Dr. Alexandra Boitor, EACR Scientific Officer, writes about her experience and scientific highlights from the EACR Conference on Liquid Biopsies, which was held in Bergamo, Italy from 24-26 May 2022

The EACR conference on Liquid Biopsies took place in late May 2022 in Bergamo, Italy. More than 140 participants from 37 different countries met in sunny Italy to discuss the latest advances from basic discoveries to clinical application of such novel minimally invasive methods for cancer detection and surveillance. Data presented at this conference spammed a broad range of cancer types including, but not limited to, breast, pancreatic, colorectal, ovarian, lung cancers and melanoma. Whilst most data presented at the conference explored the use of blood and urine samples as liquid biopsies, alternative body fluids that could be used for liquid biopsies and their potential clinical relevance have been discussed during one of the discussion forums from this meeting. Other discussions during this meeting explored the benefits that incorporating liquid biopsies in clinical practice would bring to personalised medicine.

Listening to the incredible talks from the speakers invited to the EACR Liquid Biopsies conference, felt like being a toddler in a toy shop. And as a consequence, I found it incredibly difficult to pick one favourite talk to bring to your attention. A few highlights were:

  • Dan Landau’s talk showcasing the development of a new and improved machine-learning-based classifier, MRD-EDGE (minimal residual disease Enhanced ctDNA Genomewide signal Enrichment), that promises increased signal-to-noise enrichment of whole genome sequencing ctDNA single nucleotide variant and copy number variant in patient plasma samples. The potential this platform holds for clinical practice was highlighted in a proof-of-concept study by monitoring tumour burden in the blood from patients diagnosed with early-stage NSCLC and subjected to neoadjuvant immunotherapy and de novo mutation calling in ctDNA from the blood of patients diagnosed with advanced melanoma (Widman, Shah et al. 2022).
  • Efrat Shema’s talk introducing EPINUC (Epigenetics of Plasma Isolated Nucleosomes), a new single-molecule multi-parametric cancer detection assay that uses immunofluorescence and Total Internal Reflection (TIRF) microscopy. This new technology relies on the detection of a series of anti- histone marks associated with gene silencing, active transcription and enhancers; secreted and non-secreted tumor-specific plasma proteins and levels of methylated DNA in cfDNA from less than 1ml of patient blood. Using a combination of these three types of measurements this technology can differentiate between healthy donors, early or late-disease. Further on, Dr. Efrat went on showing that performing additional single-molecule DNA sequencing could identify the tumour tissue-of-origin and potentially even the presence of metastasis (Fedyuk, Erez et al. 2022).
  • Caroline Dive’s talk discussing amongst other subjects, the potential of using enumeration and genomic profiling of circulating tumour cells (CTCs) as a marker for predicting relapse in early-stage non-small-cell lung cancer (NSCLC) (Chemi, Rothwell et al. 2019) and presenting new molecular insight on how Notch signaling modulates transition from neuroendocrine to non-neuroendocrine cell fate in small-cell lung cancer (Shue, Drainas et al. 2022).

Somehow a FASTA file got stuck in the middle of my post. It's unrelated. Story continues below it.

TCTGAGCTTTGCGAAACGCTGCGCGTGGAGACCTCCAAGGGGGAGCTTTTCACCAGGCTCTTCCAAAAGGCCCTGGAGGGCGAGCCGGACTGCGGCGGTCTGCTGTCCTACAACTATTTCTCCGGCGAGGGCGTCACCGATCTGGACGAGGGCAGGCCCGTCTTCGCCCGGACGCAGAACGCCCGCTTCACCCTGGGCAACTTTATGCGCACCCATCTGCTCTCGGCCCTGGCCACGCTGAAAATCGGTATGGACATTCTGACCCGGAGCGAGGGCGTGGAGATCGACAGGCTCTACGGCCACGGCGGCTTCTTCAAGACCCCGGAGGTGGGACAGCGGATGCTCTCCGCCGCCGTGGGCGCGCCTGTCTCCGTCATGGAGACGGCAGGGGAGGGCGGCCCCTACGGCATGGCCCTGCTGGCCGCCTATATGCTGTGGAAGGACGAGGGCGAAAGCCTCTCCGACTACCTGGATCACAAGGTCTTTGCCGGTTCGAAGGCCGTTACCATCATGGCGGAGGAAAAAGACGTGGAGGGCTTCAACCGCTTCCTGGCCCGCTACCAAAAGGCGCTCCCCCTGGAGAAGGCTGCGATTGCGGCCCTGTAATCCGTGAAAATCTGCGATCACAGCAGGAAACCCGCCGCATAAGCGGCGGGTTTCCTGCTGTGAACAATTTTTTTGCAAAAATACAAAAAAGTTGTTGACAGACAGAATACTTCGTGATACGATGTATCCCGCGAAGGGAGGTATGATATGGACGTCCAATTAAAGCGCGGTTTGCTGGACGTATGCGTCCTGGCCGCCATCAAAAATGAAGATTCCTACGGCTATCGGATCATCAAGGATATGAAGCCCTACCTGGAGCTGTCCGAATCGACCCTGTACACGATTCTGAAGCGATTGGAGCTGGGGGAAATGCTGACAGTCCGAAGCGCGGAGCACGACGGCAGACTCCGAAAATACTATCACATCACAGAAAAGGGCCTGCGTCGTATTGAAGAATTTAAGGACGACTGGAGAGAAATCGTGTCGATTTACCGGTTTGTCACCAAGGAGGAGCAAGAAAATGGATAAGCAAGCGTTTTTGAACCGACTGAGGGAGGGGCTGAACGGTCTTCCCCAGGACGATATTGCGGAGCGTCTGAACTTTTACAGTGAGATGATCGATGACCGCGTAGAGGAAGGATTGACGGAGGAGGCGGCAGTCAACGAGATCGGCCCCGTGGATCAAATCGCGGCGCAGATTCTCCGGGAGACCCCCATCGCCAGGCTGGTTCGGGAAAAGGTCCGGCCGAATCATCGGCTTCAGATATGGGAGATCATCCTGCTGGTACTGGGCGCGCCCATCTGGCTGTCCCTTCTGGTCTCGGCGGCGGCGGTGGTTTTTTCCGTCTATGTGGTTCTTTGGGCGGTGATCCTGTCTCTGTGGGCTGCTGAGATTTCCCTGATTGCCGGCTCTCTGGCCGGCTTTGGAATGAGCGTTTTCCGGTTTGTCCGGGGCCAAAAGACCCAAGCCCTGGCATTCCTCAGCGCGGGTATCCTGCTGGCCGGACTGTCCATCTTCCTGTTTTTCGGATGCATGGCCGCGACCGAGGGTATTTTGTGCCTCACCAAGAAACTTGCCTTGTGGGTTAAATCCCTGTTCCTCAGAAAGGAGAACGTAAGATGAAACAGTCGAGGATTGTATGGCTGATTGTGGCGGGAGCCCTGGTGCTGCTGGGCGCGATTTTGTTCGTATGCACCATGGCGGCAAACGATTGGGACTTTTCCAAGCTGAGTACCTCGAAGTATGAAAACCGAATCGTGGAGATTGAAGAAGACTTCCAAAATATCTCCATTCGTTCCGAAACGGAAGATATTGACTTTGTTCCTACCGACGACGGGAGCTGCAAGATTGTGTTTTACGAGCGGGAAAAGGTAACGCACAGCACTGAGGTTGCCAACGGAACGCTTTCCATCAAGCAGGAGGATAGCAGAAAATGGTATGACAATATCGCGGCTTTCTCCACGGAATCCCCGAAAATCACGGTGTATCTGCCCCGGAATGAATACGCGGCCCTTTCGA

One of my favourite talks at the EACR conference on Liquid Biopsies this year was Prof.  Nicola Aceto’s talk. His research focuses on characterising circulating tumour cell (CTC) clusters shed in the blood of breast cancer patients. The presence of CTC clusters in the bloodstream has been proven to increase the metastatic burden, especially when CTCs cluster together with immune cells, most often neutrophils, and the presence of CTC-neutrophil clusters in blood from breast cancer patients correlates with unfavourable outcomes. Single-cell RNA sequencing revealed that CTCs from CTC-neutrophil clusters overexpress genes associated with cell cycle progression and DNA replication. The mutational load of the CTC-neutrophil cluster is not significantly different from CTCs alone or CTC clusters, but C>T mutations are more frequent in CTC-neutrophile clusters and specific genes that promote neutrophil recruitment, such as MERTK and TLE1, are exclusively mutated in CTC-neutrophil clusters (Szczerba, Castro-Giner et al. 2019).

Another highlight of this study was that CTC abundance is markedly different in blood samples taken from upstream or downstream of capillary beds, raising the possibility of CTCs being shed earlier in the tumour development process and sitting trapped in the capillaries at first (Szczerba, Castro-Giner et al. 2019). Later, Prof. Nicola Aceto together with his group and their collaborators developed a device that transforms liquid biopsies into 2D tissue slides whilst conserving morphological features of CTCs. The use of this device on blood samples from stages IA, IIA, IIB or IIIA cancer patients revealed that CTC clusters are indeed shed in the blood even during the early stages of cancer progression (Krol, Schwab et al. 2021).

Prof. Aceto and collaborators also developed two microfluidic devices. One of them better replicates physiological conditions found in capillaries, veins and arteries and allows for monitoring and analysis of cell morphology and behaviour under similar stress conditions as those induced by the circulatory system (Marrella, Fedi et al. 2021). The other microfluidic device could be suitable for the processing of liquid biopsies from patient blood as it has been designed to allow for high-efficiency selection of CTCs and CTC clusters from other types of cells found in the blood and for quantification of secreted proteins with unprecedented sensitivity within the same platform by making use of magnetic beads and immunofluorescent labelling (Armbrecht, Rutschmann et al. 2020).